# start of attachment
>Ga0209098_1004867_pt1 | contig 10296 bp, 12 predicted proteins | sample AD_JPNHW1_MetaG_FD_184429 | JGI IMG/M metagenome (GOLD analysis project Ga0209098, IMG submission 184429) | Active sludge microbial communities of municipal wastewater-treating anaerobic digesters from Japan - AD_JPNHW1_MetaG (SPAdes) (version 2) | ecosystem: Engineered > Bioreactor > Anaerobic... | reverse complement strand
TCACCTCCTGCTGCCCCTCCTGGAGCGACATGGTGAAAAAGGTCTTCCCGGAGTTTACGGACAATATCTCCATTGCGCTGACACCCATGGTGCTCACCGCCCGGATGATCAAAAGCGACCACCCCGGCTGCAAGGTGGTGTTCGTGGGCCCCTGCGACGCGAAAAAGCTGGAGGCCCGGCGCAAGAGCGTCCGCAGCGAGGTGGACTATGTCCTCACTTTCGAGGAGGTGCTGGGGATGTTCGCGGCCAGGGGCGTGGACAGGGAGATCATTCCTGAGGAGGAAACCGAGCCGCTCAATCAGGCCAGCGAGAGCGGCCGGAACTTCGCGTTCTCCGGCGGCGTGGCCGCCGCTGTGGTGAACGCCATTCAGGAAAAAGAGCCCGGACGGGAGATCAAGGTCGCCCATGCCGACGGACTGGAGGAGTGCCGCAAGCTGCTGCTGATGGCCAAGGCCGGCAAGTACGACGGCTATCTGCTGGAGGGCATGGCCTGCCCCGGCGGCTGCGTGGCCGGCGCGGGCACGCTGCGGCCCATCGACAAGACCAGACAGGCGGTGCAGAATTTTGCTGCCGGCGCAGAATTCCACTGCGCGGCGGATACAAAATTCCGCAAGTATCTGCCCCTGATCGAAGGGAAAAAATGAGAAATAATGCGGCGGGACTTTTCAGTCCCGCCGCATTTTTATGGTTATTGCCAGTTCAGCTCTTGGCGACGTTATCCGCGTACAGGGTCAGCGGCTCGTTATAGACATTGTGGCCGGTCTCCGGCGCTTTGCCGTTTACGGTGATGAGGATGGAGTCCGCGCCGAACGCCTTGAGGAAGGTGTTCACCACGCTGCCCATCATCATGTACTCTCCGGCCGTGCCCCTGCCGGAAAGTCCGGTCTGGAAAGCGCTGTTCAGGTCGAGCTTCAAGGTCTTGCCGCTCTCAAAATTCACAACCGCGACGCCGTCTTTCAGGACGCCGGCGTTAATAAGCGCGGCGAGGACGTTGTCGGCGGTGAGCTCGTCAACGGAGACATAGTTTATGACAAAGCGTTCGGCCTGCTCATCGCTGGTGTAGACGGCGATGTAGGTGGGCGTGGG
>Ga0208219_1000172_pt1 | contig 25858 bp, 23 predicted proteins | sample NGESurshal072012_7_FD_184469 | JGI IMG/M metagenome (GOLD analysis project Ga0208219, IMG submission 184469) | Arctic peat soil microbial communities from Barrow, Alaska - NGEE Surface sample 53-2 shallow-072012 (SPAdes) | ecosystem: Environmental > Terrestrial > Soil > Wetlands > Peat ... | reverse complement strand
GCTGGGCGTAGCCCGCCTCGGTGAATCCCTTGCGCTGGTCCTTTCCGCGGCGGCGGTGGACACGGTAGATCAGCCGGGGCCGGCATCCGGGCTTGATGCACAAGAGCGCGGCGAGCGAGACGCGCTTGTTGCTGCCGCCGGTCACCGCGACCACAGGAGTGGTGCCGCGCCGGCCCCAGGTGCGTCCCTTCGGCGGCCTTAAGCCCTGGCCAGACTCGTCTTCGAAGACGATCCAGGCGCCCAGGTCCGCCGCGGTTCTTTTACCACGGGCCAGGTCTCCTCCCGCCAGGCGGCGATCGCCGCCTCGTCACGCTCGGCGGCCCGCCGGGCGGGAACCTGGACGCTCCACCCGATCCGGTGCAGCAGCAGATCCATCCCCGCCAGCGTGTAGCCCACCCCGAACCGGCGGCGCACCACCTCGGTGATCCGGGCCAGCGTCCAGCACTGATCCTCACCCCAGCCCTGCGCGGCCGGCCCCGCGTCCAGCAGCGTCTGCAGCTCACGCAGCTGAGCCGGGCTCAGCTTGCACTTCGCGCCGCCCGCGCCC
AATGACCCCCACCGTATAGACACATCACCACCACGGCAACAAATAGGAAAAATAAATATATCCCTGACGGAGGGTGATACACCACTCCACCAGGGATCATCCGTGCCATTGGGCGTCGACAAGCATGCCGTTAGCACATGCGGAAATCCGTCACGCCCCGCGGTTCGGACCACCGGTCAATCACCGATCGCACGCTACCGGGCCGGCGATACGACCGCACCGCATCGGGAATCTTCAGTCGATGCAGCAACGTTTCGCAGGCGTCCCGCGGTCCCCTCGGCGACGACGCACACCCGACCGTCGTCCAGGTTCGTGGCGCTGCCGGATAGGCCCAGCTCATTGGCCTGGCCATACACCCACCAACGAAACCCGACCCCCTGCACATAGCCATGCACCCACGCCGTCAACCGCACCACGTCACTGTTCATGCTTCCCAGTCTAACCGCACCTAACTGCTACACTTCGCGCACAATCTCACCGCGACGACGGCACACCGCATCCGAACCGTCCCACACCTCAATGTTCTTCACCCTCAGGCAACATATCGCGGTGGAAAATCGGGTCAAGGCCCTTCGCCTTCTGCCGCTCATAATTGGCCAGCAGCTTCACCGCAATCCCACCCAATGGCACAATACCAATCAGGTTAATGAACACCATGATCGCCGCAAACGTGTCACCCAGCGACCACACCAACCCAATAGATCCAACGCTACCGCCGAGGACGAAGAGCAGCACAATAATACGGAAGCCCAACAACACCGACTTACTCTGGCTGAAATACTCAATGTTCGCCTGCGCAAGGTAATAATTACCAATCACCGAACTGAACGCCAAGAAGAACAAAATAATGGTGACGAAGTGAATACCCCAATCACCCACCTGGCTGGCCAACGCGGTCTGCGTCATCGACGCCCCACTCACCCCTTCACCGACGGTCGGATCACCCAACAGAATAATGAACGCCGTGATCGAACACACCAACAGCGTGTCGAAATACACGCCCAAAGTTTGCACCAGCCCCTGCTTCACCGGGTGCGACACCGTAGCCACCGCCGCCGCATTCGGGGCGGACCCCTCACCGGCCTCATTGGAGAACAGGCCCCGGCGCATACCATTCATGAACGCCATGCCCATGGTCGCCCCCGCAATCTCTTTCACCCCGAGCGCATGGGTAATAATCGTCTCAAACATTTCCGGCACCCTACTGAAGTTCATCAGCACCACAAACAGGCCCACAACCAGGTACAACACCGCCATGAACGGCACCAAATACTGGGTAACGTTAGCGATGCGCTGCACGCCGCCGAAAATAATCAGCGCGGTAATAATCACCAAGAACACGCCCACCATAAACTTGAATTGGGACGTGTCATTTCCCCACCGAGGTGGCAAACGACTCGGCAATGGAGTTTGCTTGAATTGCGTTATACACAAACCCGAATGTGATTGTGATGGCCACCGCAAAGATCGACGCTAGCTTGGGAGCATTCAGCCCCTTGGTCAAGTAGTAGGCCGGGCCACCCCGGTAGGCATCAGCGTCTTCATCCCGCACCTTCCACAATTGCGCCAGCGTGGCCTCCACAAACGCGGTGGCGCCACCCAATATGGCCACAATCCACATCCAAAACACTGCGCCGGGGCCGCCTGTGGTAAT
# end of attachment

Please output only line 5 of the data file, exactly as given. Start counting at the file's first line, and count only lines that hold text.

AATGACCCCCACCGTATAGACACATCACCACCACGGCAACAAATAGGAAAAATAAATATATCCCTGACGGAGGGTGATACACCACTCCACCAGGGATCATCCGTGCCATTGGGCGTCGACAAGCATGCCGTTAGCACATGCGGAAATCCGTCACGCCCCGCGGTTCGGACCACCGGTCAATCACCGATCGCACGCTACCGGGCCGGCGATACGACCGCACCGCATCGGGAATCTTCAGTCGATGCAGCAACGTTTCGCAGGCGTCCCGCGGTCCCCTCGGCGACGACGCACACCCGACCGTCGTCCAGGTTCGTGGCGCTGCCGGATAGGCCCAGCTCATTGGCCTGGCCATACACCCACCAACGAAACCCGACCCCCTGCACATAGCCATGCACCCACGCCGTCAACCGCACCACGTCACTGTTCATGCTTCCCAGTCTAACCGCACCTAACTGCTACACTTCGCGCACAATCTCACCGCGACGACGGCACACCGCATCCGAACCGTCCCACACCTCAATGTTCTTCACCCTCAGGCAACATATCGCGGTGGAAAATCGGGTCAAGGCCCTTCGCCTTCTGCCGCTCATAATTGGCCAGCAGCTTCACCGCAATCCCACCCAATGGCACAATACCAATCAGGTTAATGAACACCATGATCGCCGCAAACGTGTCACCCAGCGACCACACCAACCCAATAGATCCAACGCTACCGCCGAGGACGAAGAGCAGCACAATAATACGGAAGCCCAACAACACCGACTTACTCTGGCTGAAATACTCAATGTTCGCCTGCGCAAGGTAATAATTACCAATCACCGAACTGAACGCCAAGAAGAACAAAATAATGGTGACGAAGTGAATACCCCAATCACCCACCTGGCTGGCCAACGCGGTCTGCGTCATCGACGCCCCACTCACCCCTTCACCGACGGTCGGATCACCCAACAGAATAATGAACGCCGTGATCGAACACACCAACAGCGTGTCGAAATACACGCCCAAAGTTTGCACCAGCCCCTGCTTCACCGGGTGCGACACCGTAGCCACCGCCGCCGCATTCGGGGCGGACCCCTCACCGGCCTCATTGGAGAACAGGCCCCGGCGCATACCATTCATGAACGCCATGCCCATGGTCGCCCCCGCAATCTCTTTCACCCCGAGCGCATGGGTAATAATCGTCTCAAACATTTCCGGCACCCTACTGAAGTTCATCAGCACCACAAACAGGCCCACAACCAGGTACAACACCGCCATGAACGGCACCAAATACTGGGTAACGTTAGCGATGCGCTGCACGCCGCCGAAAATAATCAGCGCGGTAATAATCACCAAGAACACGCCCACCATAAACTTGAATTGGGACGTGTCATTTCCCCACCGAGGTGGCAAACGACTCGGCAATGGAGTTTGCTTGAATTGCGTTATACACAAACCCGAATGTGATTGTGATGGCCACCGCAAAGATCGACGCTAGCTTGGGAGCATTCAGCCCCTTGGTCAAGTAGTAGGCCGGGCCACCCCGGTAGGCATCAGCGTCTTCATCCCGCACCTTCCACAATTGCGCCAGCGTGGCCTCCACAAACGCGGTGGCGCCACCCAATATGGCCACAATCCACATCCAAAACACTGCGCCGGGGCCGCCTGTGGTAAT